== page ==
So I was very pleased to get Take One Candle, Light a Room as a gift earlier this year.  It had been years since I had read one of Straight's books, and I was looking forward to what she could bring to her new subject-mainly, the inner struggle that comes from being of mixed-race, and how the legacy of slavery can affect the descendants of slaves even today.  The narrator of the book is Fantine Antoine, daughter/sister/niece/aunt of a mixed-race family originally from the Louisiana coast, now living in Rio Seco, California.  Fantine, who goes by FX in her professional life, is a travel writer-a profession which forces her to disappoint her mother on a daily basis, since it means that she has deserted the family compound for L.A. Fantine, just back from a trip to Switzerland, returns home to find her nephew on her doorstep-with two of his gang-banger friends.  Victor is a gentle, intelligent, creative type, scarred emotionally by his mother's murder five years before.  Tired from her travels, Fantine sends him away, promising to spend time with him the following weekend.  But when he and his friends are involved in a shooting that leads to the death of a rival gang member, Fantine embarks on a very different kind of trip, cross country and back through time and history to find him and bring him home.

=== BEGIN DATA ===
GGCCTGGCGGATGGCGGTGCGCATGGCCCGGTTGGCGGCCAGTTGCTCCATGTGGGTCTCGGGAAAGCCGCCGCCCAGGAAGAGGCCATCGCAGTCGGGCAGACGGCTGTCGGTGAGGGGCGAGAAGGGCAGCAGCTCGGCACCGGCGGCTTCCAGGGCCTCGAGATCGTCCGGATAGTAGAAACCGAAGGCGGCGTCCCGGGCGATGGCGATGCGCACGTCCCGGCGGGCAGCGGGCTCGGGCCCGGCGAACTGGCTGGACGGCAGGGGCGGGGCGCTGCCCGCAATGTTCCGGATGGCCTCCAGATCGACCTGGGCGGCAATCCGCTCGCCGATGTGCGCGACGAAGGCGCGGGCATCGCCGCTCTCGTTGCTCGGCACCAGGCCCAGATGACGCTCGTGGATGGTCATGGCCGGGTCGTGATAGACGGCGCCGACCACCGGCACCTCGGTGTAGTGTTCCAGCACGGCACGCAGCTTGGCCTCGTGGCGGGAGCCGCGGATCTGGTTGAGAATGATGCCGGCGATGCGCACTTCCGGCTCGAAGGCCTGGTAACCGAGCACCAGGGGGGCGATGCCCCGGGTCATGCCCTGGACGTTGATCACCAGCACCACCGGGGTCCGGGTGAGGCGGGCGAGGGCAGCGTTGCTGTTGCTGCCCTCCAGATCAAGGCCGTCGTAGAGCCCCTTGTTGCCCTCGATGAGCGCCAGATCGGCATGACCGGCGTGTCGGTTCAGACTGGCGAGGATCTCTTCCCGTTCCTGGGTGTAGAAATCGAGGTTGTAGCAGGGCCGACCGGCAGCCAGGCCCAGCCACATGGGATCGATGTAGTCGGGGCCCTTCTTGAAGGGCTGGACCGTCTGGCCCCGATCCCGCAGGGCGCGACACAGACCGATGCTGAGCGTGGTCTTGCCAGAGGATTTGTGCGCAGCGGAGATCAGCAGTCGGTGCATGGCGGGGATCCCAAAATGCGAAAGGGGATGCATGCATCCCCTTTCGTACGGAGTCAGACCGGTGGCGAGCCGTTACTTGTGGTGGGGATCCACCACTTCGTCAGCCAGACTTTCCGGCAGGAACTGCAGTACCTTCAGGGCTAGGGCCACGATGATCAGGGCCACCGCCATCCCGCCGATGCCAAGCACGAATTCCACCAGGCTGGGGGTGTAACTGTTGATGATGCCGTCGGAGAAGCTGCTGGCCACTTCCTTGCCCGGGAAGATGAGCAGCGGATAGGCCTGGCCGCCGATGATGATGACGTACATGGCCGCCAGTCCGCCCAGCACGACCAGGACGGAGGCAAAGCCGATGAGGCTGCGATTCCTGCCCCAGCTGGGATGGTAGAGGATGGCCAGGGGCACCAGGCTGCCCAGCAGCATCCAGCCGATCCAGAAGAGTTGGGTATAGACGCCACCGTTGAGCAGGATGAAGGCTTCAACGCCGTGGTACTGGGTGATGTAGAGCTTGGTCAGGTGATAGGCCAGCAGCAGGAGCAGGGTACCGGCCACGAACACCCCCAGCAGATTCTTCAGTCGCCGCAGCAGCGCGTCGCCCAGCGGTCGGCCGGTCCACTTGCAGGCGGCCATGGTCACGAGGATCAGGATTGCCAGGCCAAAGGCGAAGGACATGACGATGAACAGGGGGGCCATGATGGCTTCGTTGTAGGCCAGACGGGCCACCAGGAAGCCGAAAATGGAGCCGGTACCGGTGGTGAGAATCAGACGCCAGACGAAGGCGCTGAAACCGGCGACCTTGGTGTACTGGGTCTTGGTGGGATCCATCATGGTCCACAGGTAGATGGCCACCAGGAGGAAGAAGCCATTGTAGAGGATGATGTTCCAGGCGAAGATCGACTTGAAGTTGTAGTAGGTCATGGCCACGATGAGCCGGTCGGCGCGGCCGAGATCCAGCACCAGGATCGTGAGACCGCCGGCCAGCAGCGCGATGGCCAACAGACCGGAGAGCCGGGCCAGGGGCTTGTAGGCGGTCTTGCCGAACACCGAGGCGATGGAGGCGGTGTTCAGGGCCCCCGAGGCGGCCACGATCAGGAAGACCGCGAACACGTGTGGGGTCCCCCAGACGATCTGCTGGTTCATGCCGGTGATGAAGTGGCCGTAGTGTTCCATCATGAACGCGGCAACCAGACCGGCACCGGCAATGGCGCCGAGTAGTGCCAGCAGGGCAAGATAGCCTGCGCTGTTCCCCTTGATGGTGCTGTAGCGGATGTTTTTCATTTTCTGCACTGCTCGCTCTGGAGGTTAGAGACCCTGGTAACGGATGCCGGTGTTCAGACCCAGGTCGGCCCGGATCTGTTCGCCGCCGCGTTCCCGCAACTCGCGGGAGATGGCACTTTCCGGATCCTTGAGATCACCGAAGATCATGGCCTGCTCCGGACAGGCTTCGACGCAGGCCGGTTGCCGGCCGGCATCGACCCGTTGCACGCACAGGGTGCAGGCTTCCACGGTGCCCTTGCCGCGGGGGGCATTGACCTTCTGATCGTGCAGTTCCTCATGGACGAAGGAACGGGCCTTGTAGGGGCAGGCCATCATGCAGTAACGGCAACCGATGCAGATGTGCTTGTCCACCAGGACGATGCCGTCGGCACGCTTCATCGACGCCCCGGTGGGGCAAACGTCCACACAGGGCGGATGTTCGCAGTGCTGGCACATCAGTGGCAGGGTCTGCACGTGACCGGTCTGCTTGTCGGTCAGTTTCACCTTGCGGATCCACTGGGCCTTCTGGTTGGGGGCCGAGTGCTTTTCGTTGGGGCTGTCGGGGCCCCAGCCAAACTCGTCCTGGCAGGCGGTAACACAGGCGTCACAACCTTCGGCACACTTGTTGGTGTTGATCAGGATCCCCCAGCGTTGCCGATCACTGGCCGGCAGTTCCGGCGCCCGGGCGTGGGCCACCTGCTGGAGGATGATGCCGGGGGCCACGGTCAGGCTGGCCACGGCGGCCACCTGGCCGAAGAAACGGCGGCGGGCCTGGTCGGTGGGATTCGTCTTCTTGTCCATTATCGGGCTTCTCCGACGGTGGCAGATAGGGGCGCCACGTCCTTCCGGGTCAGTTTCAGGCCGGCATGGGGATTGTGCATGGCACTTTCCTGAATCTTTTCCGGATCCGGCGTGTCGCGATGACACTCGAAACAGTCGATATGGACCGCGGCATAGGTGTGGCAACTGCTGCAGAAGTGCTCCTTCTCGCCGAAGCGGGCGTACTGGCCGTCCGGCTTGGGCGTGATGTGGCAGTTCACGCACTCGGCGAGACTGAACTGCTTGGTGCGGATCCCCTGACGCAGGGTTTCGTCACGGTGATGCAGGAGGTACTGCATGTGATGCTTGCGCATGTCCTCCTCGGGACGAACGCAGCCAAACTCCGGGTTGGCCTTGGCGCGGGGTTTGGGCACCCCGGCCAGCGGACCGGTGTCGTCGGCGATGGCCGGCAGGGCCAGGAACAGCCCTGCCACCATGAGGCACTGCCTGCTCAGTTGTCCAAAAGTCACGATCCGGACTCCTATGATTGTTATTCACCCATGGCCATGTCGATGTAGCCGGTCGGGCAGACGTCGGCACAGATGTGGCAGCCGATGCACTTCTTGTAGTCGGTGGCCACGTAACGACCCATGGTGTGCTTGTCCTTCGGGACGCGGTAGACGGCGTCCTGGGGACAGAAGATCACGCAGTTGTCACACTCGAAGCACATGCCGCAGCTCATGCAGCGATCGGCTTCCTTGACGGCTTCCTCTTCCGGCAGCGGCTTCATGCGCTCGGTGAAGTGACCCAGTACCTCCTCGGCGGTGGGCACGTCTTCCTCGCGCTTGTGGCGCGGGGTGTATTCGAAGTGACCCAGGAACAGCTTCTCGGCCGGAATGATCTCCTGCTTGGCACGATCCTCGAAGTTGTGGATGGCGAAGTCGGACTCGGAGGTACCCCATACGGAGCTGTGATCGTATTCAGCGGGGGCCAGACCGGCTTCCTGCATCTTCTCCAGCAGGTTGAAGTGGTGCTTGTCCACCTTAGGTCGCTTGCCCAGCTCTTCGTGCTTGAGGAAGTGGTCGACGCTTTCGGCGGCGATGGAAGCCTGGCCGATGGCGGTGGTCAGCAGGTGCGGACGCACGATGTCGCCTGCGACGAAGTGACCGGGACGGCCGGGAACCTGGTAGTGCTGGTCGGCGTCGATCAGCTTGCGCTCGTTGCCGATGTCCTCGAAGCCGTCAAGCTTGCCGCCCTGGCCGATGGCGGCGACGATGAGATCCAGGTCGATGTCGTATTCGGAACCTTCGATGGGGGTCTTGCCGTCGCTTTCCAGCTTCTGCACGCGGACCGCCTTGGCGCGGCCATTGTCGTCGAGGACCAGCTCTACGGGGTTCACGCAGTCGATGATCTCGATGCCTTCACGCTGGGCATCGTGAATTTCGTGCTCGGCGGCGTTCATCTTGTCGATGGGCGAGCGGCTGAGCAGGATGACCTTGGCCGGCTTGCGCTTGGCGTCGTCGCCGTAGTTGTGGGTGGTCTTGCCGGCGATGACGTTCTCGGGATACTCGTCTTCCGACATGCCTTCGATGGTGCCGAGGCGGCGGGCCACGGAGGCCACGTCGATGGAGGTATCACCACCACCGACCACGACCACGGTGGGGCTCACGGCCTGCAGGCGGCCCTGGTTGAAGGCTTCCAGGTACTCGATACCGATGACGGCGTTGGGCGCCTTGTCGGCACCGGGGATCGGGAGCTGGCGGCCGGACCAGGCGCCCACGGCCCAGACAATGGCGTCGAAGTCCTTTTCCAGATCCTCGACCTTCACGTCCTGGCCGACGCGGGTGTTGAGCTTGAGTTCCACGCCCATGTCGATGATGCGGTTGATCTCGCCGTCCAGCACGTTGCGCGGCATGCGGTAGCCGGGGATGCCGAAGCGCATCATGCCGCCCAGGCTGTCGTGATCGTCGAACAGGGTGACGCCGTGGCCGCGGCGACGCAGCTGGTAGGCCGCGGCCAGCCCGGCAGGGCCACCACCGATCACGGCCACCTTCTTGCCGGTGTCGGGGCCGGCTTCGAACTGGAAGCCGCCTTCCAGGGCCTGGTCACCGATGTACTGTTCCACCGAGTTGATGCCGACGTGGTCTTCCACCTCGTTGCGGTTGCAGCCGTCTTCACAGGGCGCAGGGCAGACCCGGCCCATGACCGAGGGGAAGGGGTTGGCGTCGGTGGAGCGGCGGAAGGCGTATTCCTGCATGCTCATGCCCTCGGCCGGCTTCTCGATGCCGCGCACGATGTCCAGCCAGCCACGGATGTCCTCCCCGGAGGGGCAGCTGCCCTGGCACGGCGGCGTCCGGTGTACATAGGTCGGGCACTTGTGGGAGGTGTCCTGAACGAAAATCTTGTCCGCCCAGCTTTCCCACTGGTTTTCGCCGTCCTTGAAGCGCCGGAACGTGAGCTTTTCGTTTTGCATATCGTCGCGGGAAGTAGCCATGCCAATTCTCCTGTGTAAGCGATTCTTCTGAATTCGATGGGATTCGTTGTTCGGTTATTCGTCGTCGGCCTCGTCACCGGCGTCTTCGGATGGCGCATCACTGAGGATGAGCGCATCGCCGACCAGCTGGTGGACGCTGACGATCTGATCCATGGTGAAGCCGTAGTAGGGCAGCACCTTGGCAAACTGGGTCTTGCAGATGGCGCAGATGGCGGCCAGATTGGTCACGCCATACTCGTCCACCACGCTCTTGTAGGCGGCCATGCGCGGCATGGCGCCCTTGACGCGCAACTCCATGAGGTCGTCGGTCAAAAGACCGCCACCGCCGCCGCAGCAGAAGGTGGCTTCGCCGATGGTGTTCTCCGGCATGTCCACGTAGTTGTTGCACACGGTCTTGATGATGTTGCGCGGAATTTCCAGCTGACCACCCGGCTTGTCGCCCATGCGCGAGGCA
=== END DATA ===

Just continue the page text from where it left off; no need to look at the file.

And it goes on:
Straight does a beautiful job of getting into the head of Fantine and her family members.  The family's history is firmly rooted in racial violence-her grandparents left Louisiana because of a white man who was preying on the young black girls in the parish.  Since coming to California, the family has stayed mostly in the small town where they settled, running an orchard and keeping to themselves.  Fantine was raised on the stories of the women who came before her, the slaves and former slaves who struggled to survive so their children and grandchildren could have a better life than the one they had.  Straight explores issues of revenge, belonging, guilt, redemption, and the invisible threads that keep us connected to our past, even as we try to run away from it.  Fantine's journey takes her back to Lousisana, and Straight uses Hurricane Katrina as a backdrop for the final climactic scenes of the book.  It's a story of second chances, for another shot at doing the right thing, and about the resilience of a people who refuse to give in to the titanic forces trying to tear them apart.